Weaning diet induces sustained metabolic phenotype shift in the pig and influences host response to Bifidobacterium lactis NCC2818
Merrifield, C. A., Lewis, M. C., Claus, S., Pearce, J. T. M., Cloarec, O., Duncker, S., Heinzmann, S. S., Dumas, M., Kochhar, S., Rezzi, S., Mercenier, A., Nicholson, J. K., Bailey, M. and Holmes, E. (2012) Weaning diet induces sustained metabolic phenotype shift in the pig and influences host response to Bifidobacterium lactis NCC2818. Gut. ISSN 1468-3288
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To link to this article DOI: 10.1136/gutjnl-2011-301656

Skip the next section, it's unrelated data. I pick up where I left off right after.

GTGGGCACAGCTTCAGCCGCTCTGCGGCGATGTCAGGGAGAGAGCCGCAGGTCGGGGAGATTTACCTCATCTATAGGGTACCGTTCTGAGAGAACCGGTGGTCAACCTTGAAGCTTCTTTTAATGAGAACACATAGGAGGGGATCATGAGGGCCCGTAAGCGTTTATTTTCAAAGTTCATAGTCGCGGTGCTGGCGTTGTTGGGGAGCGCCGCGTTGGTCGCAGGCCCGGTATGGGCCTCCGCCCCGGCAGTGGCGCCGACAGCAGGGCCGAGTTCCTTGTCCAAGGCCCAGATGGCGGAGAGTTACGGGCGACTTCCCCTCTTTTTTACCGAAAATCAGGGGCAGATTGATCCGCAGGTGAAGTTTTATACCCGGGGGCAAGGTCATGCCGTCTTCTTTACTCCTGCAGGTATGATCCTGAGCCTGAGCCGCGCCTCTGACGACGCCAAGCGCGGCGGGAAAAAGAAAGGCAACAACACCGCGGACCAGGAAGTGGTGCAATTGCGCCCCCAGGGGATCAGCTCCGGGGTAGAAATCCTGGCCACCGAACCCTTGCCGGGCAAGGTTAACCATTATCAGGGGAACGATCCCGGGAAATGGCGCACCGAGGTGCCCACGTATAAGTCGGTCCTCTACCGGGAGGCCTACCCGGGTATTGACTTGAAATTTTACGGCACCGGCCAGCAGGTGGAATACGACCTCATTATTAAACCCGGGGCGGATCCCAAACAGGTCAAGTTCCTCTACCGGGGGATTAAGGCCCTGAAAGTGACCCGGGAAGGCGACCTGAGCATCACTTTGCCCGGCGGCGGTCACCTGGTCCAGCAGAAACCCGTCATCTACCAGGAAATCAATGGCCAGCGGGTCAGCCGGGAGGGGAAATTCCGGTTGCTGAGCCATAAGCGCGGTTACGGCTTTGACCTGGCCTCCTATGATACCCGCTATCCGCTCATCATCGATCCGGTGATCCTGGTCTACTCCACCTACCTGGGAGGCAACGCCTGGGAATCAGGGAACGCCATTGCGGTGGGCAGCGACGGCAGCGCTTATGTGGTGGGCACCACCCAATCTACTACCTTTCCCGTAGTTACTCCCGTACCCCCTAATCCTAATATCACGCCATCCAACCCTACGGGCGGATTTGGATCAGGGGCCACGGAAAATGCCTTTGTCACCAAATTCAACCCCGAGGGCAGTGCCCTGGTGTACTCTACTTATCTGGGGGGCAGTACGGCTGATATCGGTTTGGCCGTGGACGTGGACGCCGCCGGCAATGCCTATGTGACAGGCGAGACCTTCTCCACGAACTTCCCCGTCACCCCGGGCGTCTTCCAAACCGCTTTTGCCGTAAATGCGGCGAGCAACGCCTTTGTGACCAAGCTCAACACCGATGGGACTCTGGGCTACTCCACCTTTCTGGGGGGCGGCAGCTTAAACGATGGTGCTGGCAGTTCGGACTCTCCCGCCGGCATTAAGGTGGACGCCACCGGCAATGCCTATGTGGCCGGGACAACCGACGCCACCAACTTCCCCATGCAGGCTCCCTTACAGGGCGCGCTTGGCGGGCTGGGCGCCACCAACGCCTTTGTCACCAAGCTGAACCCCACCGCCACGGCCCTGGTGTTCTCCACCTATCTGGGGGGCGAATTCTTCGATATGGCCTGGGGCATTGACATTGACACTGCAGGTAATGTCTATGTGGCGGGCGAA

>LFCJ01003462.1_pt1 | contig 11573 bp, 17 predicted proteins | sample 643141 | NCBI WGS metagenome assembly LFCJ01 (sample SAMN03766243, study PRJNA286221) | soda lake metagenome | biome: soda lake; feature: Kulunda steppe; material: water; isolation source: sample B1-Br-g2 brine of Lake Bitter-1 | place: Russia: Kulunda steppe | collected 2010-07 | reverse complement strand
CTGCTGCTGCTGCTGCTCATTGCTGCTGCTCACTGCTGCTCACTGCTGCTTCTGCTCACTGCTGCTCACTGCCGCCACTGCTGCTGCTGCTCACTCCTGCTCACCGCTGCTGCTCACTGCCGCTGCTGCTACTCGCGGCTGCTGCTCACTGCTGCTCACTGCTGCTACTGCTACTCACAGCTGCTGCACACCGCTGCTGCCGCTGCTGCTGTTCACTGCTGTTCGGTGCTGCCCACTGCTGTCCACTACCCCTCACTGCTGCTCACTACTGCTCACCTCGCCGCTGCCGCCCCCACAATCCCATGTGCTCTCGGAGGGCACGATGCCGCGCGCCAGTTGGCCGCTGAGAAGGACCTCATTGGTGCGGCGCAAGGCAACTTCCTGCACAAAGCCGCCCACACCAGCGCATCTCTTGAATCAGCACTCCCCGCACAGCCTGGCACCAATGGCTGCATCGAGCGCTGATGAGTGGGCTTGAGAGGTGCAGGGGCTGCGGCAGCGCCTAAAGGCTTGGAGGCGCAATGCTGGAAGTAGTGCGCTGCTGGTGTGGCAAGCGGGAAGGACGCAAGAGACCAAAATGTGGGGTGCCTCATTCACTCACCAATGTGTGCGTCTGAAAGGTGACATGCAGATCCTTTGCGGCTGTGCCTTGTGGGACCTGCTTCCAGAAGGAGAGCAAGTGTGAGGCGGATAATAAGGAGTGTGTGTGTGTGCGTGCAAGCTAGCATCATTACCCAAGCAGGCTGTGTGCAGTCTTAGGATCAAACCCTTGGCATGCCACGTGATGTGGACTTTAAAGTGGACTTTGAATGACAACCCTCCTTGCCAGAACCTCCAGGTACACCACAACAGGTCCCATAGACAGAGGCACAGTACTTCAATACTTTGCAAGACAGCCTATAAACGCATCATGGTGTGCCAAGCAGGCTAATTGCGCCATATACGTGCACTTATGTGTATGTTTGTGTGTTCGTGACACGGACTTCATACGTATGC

Background The process of weaning causes a major shift in intestinal microbiota and is a critical period for developing appropriate immune responses in young mammals.Objective To use a new systems approach to provide an overview of host metabolism and the developing immune system in response to nutritional intervention around the weaning period.Design Piglets (n=14) were weaned onto either an egg-based or soya-based diet at 3 weeks until 7 weeks, when all piglets were switched onto a fish-based diet. Half the animals on each weaning diet received Bifidobacterium lactis NCC2818 supplementation from weaning onwards. Immunoglobulin production from immunologically relevant intestinal sites was quantified and the urinary (1)H NMR metabolic profile was obtained from each animal at post mortem (11 weeks).Results Different weaning diets induced divergent and sustained shifts in the metabolic phenotype, which resulted in the alteration of urinary gut microbial co-metabolites, even after 4 weeks of dietary standardisation. B lactis NCC2818 supplementation affected the systemic metabolism of the different weaning diet groups over and above the effects of diet. Additionally, production of gut mucosa-associated IgA and IgM was found to depend upon the weaning diet and on B lactis NCC2818 supplementation.ConclusionThe correlation of urinary (1)H NMR metabolic profile with mucosal immunoglobulin production was demonstrated, thus confirming the value of this multi-platform approach in uncovering non-invasive biomarkers of immunity. This has clear potential for translation into human healthcare with the development of urine testing as a means of assessing mucosal immune status. This might lead to early diagnosis of intestinal dysbiosis and with subsequent intervention, arrest disease development. This system enhances our overall understanding of pathologies under supra-organismal control.
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